URI is also starting a new Bachelor’s degree program in data science, Kim noted, which coincides well with the AI lab’s launch.

The library is hiring a consultant to provide basic instruction and advice for students and faculty interested in using the AI lab. When the lab isn’t being used as part of an integrated course, Kim hopes that the environment will eventually resemble a Maker space, with people working on collaborative projects and offering peer-to-peer instruction.

“Students find it a lot more accessible and easier to approach new technology when there are other students [using it],” Kim said. “They develop resources for one another…. We will invite visitors to explore, learn from one another…initiate [projects] that they want to work on, and find other people who are like-minded.”

Kim expects student interest in AI to continue to grow, given its impact on a wide range of fields and its visibility in the news.

“Things are happening in science, but also industry, in ways that affect our lives,” Kim said, citing examples such as self-driving cars, which have been in the news frequently due to rapid advancements in data analytics and AI, as well as controversies generated by accidents. “Students are, in general, interested in new technology trends.”

Commentators often question how AI technology will impact jobs, how faulty algorithms can generate biased results with bad consequences, or how the data collection that enables many AI applications could impact personal privacy. But despite such concerns, the practical applications that employ AI, such as voice activated assistants, have become ubiquitous in recent years—Apple’s Siri launched in fall 2011, so many incoming freshmen had these features on their first personal phones.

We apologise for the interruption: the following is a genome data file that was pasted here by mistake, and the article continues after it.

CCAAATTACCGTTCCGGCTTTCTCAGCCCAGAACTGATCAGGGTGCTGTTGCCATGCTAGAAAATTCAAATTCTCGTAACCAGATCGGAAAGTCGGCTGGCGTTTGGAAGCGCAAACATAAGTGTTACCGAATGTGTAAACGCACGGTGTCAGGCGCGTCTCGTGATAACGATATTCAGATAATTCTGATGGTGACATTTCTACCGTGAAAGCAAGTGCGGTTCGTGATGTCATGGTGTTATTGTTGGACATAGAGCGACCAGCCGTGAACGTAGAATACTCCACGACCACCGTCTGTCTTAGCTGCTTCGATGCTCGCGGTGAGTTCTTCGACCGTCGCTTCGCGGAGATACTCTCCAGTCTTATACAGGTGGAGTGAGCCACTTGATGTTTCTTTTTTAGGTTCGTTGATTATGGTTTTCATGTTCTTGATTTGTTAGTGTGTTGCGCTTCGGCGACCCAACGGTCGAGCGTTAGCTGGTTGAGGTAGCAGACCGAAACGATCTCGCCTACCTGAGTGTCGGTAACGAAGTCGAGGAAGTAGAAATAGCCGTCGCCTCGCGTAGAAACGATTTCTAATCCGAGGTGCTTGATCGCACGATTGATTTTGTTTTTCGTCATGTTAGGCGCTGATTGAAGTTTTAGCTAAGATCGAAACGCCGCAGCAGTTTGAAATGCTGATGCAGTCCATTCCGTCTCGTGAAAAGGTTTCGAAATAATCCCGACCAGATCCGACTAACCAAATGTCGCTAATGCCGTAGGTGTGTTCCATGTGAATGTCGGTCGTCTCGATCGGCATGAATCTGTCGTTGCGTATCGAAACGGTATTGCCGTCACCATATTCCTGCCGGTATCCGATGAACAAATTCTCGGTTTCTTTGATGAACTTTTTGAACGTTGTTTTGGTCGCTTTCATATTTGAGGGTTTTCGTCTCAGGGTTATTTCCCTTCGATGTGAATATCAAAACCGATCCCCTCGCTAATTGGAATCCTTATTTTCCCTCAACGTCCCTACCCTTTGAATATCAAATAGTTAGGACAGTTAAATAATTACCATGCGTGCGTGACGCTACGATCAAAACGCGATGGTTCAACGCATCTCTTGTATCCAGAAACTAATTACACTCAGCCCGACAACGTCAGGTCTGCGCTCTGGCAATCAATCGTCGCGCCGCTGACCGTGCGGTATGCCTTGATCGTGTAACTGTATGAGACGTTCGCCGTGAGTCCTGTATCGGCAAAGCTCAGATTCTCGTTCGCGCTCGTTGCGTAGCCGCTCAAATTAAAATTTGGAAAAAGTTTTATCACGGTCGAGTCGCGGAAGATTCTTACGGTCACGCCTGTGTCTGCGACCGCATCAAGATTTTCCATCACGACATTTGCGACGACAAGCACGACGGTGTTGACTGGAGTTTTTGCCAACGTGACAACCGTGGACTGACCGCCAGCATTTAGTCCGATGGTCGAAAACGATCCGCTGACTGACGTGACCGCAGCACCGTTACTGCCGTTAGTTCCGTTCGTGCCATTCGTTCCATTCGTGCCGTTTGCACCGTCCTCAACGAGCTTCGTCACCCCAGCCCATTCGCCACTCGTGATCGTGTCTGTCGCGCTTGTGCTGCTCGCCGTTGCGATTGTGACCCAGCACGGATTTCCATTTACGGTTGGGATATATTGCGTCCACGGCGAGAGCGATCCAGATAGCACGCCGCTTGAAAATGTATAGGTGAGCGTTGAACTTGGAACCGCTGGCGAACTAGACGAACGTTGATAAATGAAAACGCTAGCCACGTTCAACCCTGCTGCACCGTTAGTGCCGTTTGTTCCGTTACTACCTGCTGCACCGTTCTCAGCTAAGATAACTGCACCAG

Partly as a result, Kim conjectured that incoming students were likely more comfortable with AI technology than previous generations. “I think they have much more affinity for interacting with machines,” she said.

According to URI’s official announcement, Karim Boughida, dean of URI Libraries, said during a ribbon cutting ceremony on Tuesday that the lab would also facilitate discussion about AI’s potential and the challenges it will pose.

“Our goal is to make it accessible, to have many conversations around it,” Boughida said. “There are two sides to this lab—the technology side and the side that will address ethics, fairness, and biases in artificial intelligence development. Social justice is a critical part of these discussions.”

URI President David M. Dooley also emphasized this aspect of the lab. “We are grateful that this lab will be more than just a technology center,” he said. “It will be a place of ideas, discussion and debate. Society, families, the workplace, hospitals, schools, research enterprises, and many more aspects of the 21st century are going to be affected by artificial intelligence in ways we can barely imagine.”

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Matt Enis

Matt Enis (menis@mediasourceinc.com, @matthewenis on Twitter, matthewenis.com) is Senior Editor, Technology for Library Journal.